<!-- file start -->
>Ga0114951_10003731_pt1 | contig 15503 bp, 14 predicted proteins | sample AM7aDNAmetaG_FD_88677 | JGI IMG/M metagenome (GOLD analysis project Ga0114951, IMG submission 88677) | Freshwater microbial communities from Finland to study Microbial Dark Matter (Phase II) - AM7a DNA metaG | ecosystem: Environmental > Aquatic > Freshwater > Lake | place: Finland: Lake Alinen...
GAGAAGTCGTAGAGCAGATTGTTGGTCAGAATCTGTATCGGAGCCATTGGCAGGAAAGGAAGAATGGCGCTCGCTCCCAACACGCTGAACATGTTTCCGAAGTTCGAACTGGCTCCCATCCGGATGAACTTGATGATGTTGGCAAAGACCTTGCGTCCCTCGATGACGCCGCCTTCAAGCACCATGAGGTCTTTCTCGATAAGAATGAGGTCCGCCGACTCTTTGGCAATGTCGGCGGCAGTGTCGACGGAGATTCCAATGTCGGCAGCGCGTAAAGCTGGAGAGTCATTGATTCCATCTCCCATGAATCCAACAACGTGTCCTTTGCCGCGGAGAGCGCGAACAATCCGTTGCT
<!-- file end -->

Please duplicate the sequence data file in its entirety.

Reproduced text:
>Ga0114951_10003731_pt1 | contig 15503 bp, 14 predicted proteins | sample AM7aDNAmetaG_FD_88677 | JGI IMG/M metagenome (GOLD analysis project Ga0114951, IMG submission 88677) | Freshwater microbial communities from Finland to study Microbial Dark Matter (Phase II) - AM7a DNA metaG | ecosystem: Environmental > Aquatic > Freshwater > Lake | place: Finland: Lake Alinen...
GAGAAGTCGTAGAGCAGATTGTTGGTCAGAATCTGTATCGGAGCCATTGGCAGGAAAGGAAGAATGGCGCTCGCTCCCAACACGCTGAACATGTTTCCGAAGTTCGAACTGGCTCCCATCCGGATGAACTTGATGATGTTGGCAAAGACCTTGCGTCCCTCGATGACGCCGCCTTCAAGCACCATGAGGTCTTTCTCGATAAGAATGAGGTCCGCCGACTCTTTGGCAATGTCGGCGGCAGTGTCGACGGAGATTCCAATGTCGGCAGCGCGTAAAGCTGGAGAGTCATTGATTCCATCTCCCATGAATCCAACAACGTGTCCTTTGCCGCGGAGAGCGCGAACAATCCGTTGCT